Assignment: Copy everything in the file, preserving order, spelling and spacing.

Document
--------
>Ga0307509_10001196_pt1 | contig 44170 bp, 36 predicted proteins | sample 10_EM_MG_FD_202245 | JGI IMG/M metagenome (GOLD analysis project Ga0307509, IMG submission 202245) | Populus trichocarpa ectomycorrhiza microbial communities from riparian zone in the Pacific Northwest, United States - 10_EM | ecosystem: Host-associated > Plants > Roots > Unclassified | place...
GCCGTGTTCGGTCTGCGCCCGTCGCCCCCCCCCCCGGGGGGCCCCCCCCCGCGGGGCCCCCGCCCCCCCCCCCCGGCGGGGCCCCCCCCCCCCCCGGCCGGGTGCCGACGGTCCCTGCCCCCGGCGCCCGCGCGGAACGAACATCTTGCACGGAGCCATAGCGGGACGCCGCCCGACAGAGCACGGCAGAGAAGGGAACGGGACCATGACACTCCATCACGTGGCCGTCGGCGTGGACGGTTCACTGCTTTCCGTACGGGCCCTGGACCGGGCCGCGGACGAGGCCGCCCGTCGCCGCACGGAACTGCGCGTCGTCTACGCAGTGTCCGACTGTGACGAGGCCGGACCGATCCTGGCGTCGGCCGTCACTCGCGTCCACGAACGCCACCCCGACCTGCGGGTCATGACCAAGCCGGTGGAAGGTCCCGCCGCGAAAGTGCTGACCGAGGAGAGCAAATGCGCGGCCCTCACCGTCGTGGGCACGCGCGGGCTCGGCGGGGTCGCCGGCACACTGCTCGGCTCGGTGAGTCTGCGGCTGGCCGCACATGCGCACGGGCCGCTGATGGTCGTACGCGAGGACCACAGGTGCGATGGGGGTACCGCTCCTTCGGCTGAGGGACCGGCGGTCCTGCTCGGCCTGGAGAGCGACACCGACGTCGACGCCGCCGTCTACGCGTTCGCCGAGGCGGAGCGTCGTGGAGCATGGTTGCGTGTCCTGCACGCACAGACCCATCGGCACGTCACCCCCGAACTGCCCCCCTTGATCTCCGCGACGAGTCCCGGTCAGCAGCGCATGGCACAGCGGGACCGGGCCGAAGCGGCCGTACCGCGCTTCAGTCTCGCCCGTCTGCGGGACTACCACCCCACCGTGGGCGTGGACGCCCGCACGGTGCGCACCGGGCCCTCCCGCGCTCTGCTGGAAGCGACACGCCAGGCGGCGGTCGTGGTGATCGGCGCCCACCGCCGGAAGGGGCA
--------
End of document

>Ga0307509_10001196_pt1 | contig 44170 bp, 36 predicted proteins | sample 10_EM_MG_FD_202245 | JGI IMG/M metagenome (GOLD analysis project Ga0307509, IMG submission 202245) | Populus trichocarpa ectomycorrhiza microbial communities from riparian zone in the Pacific Northwest, United States - 10_EM | ecosystem: Host-associated > Plants > Roots > Unclassified | place...
GCCGTGTTCGGTCTGCGCCCGTCGCCCCCCCCCCCGGGGGGCCCCCCCCCGCGGGGCCCCCGCCCCCCCCCCCCGGCGGGGCCCCCCCCCCCCCCGGCCGGGTGCCGACGGTCCCTGCCCCCGGCGCCCGCGCGGAACGAACATCTTGCACGGAGCCATAGCGGGACGCCGCCCGACAGAGCACGGCAGAGAAGGGAACGGGACCATGACACTCCATCACGTGGCCGTCGGCGTGGACGGTTCACTGCTTTCCGTACGGGCCCTGGACCGGGCCGCGGACGAGGCCGCCCGTCGCCGCACGGAACTGCGCGTCGTCTACGCAGTGTCCGACTGTGACGAGGCCGGACCGATCCTGGCGTCGGCCGTCACTCGCGTCCACGAACGCCACCCCGACCTGCGGGTCATGACCAAGCCGGTGGAAGGTCCCGCCGCGAAAGTGCTGACCGAGGAGAGCAAATGCGCGGCCCTCACCGTCGTGGGCACGCGCGGGCTCGGCGGGGTCGCCGGCACACTGCTCGGCTCGGTGAGTCTGCGGCTGGCCGCACATGCGCACGGGCCGCTGATGGTCGTACGCGAGGACCACAGGTGCGATGGGGGTACCGCTCCTTCGGCTGAGGGACCGGCGGTCCTGCTCGGCCTGGAGAGCGACACCGACGTCGACGCCGCCGTCTACGCGTTCGCCGAGGCGGAGCGTCGTGGAGCATGGTTGCGTGTCCTGCACGCACAGACCCATCGGCACGTCACCCCCGAACTGCCCCCCTTGATCTCCGCGACGAGTCCCGGTCAGCAGCGCATGGCACAGCGGGACCGGGCCGAAGCGGCCGTACCGCGCTTCAGTCTCGCCCGTCTGCGGGACTACCACCCCACCGTGGGCGTGGACGCCCGCACGGTGCGCACCGGGCCCTCCCGCGCTCTGCTGGAAGCGACACGCCAGGCGGCGGTCGTGGTGATCGGCGCCCACCGCCGGAAGGGGCA